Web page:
B.S., University of Vermont, 2008; MPhil, University of Cambridge, UK, 2009; PhD, University of California, Berkeley, 2015; Post-Doctoral Fellow, Harvard School of Public Health, 2015-2017
Area(s) of Specialization:
Causal inference, Machine Learning, Cluster randomized and pragmatic trials, Epidemiologic methods, Differential measurement, missingness, and censoring
I am a methodologist with substantive interests in global health, community-based participatory research, and social determinants of health. My particular areas of expertise are Causal Inference and Machine Learning. These disciplines are integral to developing, evaluating, and implementing data-driven solutions in Public Health. My research has focused on challenges that arise when making causal inferences with clustered and longitudinal data. I am also interested the design and analysis of pragmatic trials and observational studies, which are both subject to complex measurement, missingness, and dependence. I am the primary statistician for two cluster randomized trials: the SEARCH study for HIV prevention in East Africa and the SPIRIT study for TB prevention in Uganda. Overall, my research is informed by cross-disciplinary real-world problems and aims to ensure methodological advances in Academia translate into real-world impact.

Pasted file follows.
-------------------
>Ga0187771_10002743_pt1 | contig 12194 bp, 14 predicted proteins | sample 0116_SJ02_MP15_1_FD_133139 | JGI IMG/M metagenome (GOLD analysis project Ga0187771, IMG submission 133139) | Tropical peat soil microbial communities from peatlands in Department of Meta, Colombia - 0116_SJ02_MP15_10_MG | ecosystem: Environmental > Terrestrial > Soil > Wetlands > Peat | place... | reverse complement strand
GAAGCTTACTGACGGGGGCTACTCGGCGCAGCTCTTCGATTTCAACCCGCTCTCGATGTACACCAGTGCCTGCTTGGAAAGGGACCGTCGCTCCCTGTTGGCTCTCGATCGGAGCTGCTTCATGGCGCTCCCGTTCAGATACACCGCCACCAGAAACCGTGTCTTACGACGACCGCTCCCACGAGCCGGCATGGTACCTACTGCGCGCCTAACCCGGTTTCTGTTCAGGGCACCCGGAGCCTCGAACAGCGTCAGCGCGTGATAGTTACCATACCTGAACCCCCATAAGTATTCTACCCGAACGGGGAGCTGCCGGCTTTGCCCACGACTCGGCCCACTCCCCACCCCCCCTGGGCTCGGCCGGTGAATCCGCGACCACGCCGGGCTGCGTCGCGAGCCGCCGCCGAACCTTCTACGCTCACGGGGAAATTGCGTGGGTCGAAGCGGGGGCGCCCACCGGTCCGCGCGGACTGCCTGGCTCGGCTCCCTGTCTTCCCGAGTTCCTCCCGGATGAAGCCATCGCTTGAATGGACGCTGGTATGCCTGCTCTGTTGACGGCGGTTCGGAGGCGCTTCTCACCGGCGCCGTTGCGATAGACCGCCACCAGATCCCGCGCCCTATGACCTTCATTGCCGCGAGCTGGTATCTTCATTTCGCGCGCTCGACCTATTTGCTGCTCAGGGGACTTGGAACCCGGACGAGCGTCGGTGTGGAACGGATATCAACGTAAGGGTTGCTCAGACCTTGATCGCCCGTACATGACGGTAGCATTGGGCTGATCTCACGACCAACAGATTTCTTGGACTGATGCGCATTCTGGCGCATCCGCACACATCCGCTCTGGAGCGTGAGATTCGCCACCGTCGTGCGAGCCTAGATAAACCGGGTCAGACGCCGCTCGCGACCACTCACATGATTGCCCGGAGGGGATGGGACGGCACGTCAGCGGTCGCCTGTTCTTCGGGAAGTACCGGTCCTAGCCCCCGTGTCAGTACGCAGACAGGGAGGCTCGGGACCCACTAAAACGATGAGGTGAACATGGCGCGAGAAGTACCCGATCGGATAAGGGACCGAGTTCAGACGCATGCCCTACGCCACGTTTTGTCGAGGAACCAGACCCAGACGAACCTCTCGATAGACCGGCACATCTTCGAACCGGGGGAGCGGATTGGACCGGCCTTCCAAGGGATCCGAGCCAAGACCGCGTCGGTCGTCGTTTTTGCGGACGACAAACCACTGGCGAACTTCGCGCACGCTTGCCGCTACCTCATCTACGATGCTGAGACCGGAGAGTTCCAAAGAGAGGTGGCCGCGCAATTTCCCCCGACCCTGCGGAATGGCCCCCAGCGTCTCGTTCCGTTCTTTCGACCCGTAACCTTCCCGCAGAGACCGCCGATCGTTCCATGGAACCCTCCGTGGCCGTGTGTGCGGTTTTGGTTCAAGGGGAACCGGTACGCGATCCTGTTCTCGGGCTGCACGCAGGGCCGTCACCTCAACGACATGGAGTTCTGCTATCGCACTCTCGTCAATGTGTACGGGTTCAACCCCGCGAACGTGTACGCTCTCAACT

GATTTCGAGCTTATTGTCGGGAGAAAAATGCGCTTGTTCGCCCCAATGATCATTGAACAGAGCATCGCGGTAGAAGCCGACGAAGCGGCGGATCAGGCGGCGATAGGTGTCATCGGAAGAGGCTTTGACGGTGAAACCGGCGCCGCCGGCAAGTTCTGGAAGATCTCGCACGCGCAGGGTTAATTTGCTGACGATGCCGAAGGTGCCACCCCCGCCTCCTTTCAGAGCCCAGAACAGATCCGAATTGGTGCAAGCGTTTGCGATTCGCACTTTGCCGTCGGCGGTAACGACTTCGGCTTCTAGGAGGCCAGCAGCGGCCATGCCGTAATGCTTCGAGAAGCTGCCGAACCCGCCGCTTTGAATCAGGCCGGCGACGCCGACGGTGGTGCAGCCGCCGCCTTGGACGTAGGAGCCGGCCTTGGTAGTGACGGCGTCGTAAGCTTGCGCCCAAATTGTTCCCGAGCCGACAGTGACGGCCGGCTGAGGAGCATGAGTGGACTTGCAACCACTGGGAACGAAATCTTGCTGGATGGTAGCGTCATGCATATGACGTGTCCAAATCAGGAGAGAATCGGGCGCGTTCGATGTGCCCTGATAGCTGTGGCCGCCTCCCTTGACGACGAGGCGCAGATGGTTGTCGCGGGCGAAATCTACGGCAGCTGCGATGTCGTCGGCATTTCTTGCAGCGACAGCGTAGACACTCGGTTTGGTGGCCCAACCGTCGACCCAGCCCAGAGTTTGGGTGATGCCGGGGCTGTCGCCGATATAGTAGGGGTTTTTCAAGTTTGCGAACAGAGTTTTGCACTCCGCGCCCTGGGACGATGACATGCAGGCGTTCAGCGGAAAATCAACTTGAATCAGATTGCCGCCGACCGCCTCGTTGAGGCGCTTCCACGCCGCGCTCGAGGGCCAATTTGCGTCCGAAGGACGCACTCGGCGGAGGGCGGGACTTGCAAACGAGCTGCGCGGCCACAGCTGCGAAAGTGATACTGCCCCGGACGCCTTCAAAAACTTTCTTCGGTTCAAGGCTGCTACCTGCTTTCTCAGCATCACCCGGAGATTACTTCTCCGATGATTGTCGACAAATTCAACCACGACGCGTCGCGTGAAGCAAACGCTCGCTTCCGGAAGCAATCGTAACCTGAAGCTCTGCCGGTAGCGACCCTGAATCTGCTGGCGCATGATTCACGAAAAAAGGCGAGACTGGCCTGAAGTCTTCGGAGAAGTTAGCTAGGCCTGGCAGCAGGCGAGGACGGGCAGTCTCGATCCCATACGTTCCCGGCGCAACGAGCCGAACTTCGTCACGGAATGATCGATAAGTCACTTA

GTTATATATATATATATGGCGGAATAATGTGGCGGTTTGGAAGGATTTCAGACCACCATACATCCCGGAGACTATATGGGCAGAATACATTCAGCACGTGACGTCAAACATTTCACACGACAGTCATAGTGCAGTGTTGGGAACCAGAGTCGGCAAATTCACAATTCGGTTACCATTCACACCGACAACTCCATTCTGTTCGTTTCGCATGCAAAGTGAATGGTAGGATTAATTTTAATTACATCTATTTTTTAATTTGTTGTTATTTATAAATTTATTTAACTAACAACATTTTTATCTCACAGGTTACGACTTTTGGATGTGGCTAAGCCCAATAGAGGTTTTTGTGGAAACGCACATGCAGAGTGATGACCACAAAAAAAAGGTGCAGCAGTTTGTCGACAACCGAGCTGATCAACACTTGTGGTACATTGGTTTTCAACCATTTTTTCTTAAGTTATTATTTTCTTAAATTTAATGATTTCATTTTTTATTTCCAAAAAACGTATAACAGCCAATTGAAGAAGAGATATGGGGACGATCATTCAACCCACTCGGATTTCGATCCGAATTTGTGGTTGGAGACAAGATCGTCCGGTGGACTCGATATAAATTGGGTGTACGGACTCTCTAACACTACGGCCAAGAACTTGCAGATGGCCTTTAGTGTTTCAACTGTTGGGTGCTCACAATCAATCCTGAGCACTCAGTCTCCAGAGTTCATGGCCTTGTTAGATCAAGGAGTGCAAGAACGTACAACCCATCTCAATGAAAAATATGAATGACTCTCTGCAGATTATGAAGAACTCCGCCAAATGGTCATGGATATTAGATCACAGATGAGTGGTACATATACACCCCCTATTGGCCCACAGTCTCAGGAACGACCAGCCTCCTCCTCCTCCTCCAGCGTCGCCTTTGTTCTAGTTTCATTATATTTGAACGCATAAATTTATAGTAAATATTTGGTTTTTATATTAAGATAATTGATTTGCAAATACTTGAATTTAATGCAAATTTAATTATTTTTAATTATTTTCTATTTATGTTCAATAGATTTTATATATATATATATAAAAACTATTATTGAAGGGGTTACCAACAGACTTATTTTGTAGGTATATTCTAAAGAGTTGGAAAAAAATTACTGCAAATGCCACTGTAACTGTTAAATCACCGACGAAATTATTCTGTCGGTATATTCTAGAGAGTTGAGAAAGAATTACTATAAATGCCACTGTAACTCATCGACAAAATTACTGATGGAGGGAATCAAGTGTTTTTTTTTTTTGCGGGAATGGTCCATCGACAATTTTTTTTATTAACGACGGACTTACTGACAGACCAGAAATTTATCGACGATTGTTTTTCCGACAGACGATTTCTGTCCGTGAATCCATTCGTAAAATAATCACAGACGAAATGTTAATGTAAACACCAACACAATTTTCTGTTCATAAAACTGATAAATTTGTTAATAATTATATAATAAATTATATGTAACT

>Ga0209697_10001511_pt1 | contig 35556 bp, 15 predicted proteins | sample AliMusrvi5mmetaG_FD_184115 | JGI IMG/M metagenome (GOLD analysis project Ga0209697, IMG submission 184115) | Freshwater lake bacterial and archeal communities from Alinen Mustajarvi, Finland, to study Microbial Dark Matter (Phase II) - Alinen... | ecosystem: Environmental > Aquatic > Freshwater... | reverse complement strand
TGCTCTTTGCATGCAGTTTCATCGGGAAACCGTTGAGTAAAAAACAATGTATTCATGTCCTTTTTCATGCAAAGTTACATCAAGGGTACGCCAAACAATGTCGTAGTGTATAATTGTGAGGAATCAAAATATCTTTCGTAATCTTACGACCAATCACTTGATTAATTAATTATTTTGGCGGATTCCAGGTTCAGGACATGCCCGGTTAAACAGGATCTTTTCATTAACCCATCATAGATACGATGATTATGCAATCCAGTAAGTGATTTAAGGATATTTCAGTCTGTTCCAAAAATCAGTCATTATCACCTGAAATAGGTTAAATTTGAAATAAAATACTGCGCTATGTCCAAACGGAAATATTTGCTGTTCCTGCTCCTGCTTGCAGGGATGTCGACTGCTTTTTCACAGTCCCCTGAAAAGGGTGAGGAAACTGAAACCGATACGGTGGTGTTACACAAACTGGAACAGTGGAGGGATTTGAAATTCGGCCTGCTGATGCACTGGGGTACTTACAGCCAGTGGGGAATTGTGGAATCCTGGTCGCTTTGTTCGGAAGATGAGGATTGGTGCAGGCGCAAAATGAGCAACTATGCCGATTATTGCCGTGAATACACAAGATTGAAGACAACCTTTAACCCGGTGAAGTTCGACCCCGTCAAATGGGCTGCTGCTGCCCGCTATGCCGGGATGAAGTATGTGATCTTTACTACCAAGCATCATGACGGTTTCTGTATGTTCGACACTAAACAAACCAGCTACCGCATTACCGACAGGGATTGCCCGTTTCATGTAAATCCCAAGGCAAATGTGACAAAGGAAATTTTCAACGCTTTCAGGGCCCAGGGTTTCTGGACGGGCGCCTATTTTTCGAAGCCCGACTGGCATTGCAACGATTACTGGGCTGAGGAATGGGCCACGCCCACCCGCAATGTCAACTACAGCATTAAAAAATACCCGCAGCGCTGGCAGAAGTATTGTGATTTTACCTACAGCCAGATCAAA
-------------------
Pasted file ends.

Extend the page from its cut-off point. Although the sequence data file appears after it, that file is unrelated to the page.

M. Petersen, L. Balzer, D. Kwarsiima, N. Sang, et al. Association of implementation of a universal testing and treatment intervention with HIV diagnosis, receipt of antiretroviral therapy, and viral suppression among adults in East Africa. JAMA, 317(21):2196–2206, 2017.
L.B. Balzer. “All generalizations are dangerous, even this one.” - Alexandre Dumas [Commentary]. Epidemiology, 28(4):562–566, 2017.
L. Balzer, P. Staples, J. Onnela, and V. DeGruttola. Using network-based simulations to evaluate the effect of adding targeted PrEP to an ongoing treatment-as-prevention trial. Clinical Trials, Jan:1–10, 2017.
L. Balzer, M. van der Laan, M. Petersen, and the SEARCH Collaboration. Adaptive pre-specification in randomized trials with and without pair-matching. Statistics in Medicine, 35(25):4528–4545, 2016.
L. Balzer, M. Petersen, M.J. van der Laan, and the SEARCH Collaboration. Targeted estimation and inference of the sample average treatment effect in trials with and without pair-matching. Statistics in Medicine, 35(21):3717–3732, 2016.